From Edmund Randolph
Philadelphia Oct: 6. 1794
The letter of Colo. Nicholas, which I mentioned in mine of the day before yesterday is so lengthy that I must reserve it for you until your return; as I am confident, that the inclosing of such an almost illegible scrawl would answer little purpose, and I might not be justified in having a copy taken even by one of the clerks. However, the substance is, an answer to my various observations; the expression of confidence in the President’s exertions; the fear, that his successor, should not the business be completed in your administration, may not be, as well inclined; a suspicion of one part of the continent, with respect to the Mississippi; some complaints, founded on an ignorance of facts; a determination to adhere to the Union; a detestation of Genet’s schemes; and upon the whole indications, that the temper of Kentucky is not lost, nor so furious, as at first.1 I have the honor, sir, to be with the highest respect, and affectionate attachment yr mo. ob. serv.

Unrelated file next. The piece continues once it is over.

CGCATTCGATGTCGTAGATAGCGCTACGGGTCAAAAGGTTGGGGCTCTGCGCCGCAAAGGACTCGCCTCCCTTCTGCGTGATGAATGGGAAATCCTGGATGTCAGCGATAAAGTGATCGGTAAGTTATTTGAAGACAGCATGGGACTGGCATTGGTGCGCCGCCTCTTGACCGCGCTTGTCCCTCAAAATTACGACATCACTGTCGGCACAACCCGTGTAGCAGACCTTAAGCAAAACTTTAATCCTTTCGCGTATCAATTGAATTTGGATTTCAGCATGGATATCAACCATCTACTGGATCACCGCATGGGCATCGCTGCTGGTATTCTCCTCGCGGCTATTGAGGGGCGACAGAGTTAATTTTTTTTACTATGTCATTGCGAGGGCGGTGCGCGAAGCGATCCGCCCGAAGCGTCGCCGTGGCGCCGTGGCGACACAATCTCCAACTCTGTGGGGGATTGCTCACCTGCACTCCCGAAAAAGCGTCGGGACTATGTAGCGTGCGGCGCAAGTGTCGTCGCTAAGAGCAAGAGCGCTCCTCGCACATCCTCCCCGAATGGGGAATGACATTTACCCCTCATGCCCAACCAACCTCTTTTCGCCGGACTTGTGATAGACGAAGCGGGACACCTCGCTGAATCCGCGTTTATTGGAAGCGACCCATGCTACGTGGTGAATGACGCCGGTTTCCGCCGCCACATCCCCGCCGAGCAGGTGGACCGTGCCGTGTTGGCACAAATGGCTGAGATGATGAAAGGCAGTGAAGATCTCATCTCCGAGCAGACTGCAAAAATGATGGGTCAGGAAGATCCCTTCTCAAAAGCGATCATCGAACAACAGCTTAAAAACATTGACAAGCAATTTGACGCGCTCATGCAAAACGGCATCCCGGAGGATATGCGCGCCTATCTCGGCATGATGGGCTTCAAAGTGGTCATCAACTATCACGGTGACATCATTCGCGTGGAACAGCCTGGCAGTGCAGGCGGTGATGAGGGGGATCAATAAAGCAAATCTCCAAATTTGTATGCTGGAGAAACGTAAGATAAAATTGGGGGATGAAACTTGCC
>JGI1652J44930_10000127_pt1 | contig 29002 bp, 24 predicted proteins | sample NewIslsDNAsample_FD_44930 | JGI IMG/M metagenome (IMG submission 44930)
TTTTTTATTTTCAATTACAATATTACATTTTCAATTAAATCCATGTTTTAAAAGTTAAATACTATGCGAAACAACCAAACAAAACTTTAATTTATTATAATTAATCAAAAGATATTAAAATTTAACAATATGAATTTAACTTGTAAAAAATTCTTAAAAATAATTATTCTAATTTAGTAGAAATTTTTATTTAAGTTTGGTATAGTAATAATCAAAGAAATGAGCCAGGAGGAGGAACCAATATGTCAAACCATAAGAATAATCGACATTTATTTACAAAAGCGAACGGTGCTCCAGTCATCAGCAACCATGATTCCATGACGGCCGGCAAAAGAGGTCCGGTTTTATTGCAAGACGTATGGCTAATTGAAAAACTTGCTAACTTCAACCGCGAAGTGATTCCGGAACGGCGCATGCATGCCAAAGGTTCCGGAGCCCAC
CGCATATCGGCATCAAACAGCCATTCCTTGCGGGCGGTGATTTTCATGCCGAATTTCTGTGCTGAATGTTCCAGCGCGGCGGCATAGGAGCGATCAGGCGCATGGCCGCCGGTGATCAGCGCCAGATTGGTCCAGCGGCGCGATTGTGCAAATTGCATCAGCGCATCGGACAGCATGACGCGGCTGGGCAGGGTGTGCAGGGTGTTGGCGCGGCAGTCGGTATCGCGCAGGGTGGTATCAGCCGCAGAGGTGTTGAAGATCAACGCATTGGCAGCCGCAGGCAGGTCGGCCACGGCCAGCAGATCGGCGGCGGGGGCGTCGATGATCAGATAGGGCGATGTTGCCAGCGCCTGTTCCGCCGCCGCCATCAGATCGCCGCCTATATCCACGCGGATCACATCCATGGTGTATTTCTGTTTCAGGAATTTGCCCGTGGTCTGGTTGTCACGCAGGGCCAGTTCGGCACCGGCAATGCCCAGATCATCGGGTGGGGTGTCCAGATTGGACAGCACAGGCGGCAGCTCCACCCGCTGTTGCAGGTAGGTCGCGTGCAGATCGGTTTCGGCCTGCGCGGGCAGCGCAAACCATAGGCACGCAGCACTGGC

P.S. Since writing the above, this moment I hear of a London ship being just below.2
1. The letter from Kentucky district attorney George Nicholas to Randolph has not been identified.
2. The Gazette of the United States (Philadelphia) of this date reported the arrival of two ships from London in the Delaware River, the Caroline and the William Penn.